sd0: [not inserted]
    Removable device: not locked, tray closed

Each pair of disks (root1+root2 and cache1+cache2) are in an md-raid mirror, so we can yank one from the system. We do that using device_del to remove the PCI device… but how do we know what device to remove?

Thankfully, the output includes this as part of the attachment information. Let’s remove the PCI device for the cache2.img disk. Note that it is attached to /machine/peripheral-anon/device[4]/virtio-backend. You might conclude that we need to remove this device — but that won’t work. We don’t want to remove the virtio backend, we want to remove the device itself: device_del /machine/peripheral-anon/device[4].

Viola! The disk is gone, and the guest operating system notices. The removed device is automatically kicked from the mirror, which becomes degraded.

Now, let’s put the disk back. We’ll use the QEMU command-line argument that initially created this disk as a reference for its settings, so we can recreate it exactly:

-drive file=cache2.img,media=disk,cache=none,aio=native,if=virtio,format=raw

Easy enough, right? Let’s use drive_add:

(qemu) drive_add 0 file=cache2.img,media=disk,cache=none,aio=native,if=virtio,format=raw
Can't hot-add drive to type 7

Well, that’s not very helpful. It turns out, you can’t do this in one step. You have to first create the drive without an attachment, then create the device in a second step. To do this, we need to give the drive an ID so we can refer to it later.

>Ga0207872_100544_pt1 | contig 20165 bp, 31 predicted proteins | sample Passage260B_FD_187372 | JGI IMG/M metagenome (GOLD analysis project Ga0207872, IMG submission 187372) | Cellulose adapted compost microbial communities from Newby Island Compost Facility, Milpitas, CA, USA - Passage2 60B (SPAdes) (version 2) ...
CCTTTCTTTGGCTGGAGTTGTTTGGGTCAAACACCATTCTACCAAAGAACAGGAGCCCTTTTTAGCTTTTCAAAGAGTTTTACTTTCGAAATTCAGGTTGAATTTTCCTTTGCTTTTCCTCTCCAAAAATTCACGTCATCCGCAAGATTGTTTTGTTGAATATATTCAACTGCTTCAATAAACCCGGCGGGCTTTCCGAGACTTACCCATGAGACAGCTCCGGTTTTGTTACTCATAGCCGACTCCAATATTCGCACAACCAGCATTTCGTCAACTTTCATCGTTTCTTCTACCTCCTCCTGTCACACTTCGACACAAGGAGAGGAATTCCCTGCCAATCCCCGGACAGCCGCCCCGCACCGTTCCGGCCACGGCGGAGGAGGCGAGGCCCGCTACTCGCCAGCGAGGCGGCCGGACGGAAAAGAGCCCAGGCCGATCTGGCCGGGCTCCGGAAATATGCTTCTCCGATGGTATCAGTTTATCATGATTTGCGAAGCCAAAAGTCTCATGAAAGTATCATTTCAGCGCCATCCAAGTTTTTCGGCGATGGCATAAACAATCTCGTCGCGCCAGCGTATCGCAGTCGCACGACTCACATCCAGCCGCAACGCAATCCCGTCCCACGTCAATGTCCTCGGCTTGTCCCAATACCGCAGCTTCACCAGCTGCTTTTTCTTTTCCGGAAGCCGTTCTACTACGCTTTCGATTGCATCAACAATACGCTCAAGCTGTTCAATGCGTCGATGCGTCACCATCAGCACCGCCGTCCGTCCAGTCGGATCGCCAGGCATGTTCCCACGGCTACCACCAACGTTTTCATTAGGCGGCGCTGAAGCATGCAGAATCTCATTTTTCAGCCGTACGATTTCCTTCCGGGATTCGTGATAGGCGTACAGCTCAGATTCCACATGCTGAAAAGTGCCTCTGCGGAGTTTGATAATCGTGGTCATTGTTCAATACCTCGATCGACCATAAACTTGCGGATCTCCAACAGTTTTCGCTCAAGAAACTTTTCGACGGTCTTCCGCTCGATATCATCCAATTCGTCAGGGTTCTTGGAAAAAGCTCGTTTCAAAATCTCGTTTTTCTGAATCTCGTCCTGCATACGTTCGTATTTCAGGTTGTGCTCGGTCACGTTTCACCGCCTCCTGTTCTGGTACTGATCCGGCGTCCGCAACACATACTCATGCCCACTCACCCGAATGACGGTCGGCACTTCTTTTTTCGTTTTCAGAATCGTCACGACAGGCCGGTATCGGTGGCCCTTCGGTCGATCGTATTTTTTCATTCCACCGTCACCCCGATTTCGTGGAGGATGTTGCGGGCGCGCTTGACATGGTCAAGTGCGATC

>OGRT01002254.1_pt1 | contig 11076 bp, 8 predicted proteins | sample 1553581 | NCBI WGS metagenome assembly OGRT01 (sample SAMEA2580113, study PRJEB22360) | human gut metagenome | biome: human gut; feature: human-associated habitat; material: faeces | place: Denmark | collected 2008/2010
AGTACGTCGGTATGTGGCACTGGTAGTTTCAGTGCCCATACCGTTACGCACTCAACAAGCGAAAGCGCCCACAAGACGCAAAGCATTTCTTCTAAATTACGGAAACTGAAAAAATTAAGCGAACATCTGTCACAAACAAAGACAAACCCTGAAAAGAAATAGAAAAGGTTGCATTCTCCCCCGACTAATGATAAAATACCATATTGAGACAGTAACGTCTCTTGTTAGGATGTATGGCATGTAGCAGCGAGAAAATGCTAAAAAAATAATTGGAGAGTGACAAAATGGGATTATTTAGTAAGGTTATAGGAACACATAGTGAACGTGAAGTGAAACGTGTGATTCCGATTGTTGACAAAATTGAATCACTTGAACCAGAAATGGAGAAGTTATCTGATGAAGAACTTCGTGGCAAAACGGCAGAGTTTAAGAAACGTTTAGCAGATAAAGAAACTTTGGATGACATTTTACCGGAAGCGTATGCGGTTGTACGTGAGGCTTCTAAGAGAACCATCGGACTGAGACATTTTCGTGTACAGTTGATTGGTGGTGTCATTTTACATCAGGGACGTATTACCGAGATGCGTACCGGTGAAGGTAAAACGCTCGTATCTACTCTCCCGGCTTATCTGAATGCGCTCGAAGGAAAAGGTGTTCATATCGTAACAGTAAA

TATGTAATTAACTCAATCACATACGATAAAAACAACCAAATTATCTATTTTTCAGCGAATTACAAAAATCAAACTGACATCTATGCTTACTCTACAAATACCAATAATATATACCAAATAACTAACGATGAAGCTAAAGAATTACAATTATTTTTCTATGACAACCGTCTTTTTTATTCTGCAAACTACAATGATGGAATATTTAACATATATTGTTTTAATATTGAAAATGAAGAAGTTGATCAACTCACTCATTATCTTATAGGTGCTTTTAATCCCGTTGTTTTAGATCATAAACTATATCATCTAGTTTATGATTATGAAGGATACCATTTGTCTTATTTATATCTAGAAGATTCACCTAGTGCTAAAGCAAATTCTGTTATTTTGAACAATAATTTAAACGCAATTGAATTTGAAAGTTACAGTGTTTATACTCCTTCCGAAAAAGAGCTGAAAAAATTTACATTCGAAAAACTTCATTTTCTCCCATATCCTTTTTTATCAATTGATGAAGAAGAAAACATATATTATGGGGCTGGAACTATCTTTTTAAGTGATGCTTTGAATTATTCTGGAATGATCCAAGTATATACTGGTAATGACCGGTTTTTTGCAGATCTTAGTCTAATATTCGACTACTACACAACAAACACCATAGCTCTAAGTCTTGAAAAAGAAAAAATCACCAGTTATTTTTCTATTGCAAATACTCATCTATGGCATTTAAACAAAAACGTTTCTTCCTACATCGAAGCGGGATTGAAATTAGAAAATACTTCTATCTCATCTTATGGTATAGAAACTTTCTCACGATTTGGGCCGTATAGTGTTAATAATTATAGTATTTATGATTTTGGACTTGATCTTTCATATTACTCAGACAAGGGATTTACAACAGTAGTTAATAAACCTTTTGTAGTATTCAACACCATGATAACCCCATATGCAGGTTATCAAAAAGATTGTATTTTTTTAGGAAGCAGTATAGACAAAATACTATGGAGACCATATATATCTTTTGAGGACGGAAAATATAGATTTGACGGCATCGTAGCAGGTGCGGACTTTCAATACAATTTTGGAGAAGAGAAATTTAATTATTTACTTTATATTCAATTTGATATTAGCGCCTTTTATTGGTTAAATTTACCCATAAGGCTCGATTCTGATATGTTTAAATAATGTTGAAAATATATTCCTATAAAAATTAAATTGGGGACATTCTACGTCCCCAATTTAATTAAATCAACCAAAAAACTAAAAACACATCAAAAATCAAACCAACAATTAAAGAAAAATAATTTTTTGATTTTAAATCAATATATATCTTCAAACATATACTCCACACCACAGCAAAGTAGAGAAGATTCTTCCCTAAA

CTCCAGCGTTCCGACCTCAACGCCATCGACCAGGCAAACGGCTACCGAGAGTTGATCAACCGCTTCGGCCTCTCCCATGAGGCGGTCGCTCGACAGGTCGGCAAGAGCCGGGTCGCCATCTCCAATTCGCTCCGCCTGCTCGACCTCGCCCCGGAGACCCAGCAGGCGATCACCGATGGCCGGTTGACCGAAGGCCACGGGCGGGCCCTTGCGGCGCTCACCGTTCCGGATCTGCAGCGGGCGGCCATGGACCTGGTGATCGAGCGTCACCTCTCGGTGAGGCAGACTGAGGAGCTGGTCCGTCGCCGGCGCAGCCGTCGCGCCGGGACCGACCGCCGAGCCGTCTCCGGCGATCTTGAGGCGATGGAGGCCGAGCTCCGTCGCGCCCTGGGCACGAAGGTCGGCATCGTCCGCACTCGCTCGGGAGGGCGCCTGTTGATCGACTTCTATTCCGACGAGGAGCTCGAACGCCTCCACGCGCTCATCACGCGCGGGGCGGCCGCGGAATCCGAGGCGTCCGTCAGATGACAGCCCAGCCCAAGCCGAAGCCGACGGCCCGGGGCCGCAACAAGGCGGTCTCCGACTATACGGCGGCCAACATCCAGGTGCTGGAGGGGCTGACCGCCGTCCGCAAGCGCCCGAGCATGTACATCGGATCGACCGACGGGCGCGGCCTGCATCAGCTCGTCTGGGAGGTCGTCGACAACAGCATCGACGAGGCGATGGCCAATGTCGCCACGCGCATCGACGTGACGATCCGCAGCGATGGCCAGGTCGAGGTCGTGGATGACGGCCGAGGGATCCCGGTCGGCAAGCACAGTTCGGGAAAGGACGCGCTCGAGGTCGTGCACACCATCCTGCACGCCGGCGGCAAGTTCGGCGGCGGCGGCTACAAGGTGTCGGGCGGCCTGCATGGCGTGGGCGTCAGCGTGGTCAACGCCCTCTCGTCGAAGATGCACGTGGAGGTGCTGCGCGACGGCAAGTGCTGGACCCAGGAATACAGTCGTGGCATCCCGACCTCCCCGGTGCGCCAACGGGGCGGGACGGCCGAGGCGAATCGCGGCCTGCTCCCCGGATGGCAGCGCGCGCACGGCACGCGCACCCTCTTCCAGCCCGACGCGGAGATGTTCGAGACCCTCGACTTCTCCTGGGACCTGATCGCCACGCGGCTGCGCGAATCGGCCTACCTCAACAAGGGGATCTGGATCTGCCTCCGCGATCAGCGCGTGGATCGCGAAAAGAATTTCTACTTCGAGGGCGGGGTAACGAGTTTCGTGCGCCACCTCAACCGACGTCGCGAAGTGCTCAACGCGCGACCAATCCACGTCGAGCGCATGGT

(qemu) drive_add 0 file=cache2.img,media=disk,cache=none,aio=native,if=none,id=cache2,format=raw
(qemu) device_add virtio-blk-pci,drive=cache2

Let’s look in the guest and… yep! The guest sees the disk. We can re-add it to the mirror and be on our way.

(Wait, what’s that 0 in the drive_add command? That’s just the slot number for the drive. For drives to be used with a virtio-blk device it’s always zero, because a virtio-blk controller always manages exactly one device. Presumably you’d use other numbers with virtualized controllers that manage multiple drives, such as an IDE controller with a master and slave.)

1 Reply to “Hot-swapping virtio disks on QEMU”

  1. This piece was quite helpful, if only to convince me that while what I sought is indeed possible with qemu, it’s just not worth the bother, unless perhaps building some higher-level interface on top. Which I suppose is to be expected since nobody does their own system administration anymore anyway, having entirely passed the buck to “the cloud”.

    I mean, is there actual documentation for *any* of this? In my local qemu, the help message for drive_add doesn’t mention the “id” or even “format” parameters, nor the “none” option for “if”, nor the meaning of the required magic “slot” number ; and for “device_add” all it offers is “like -device on the command line”, which is actually anti-helpful since -device isn’t needed to add drives on the command line.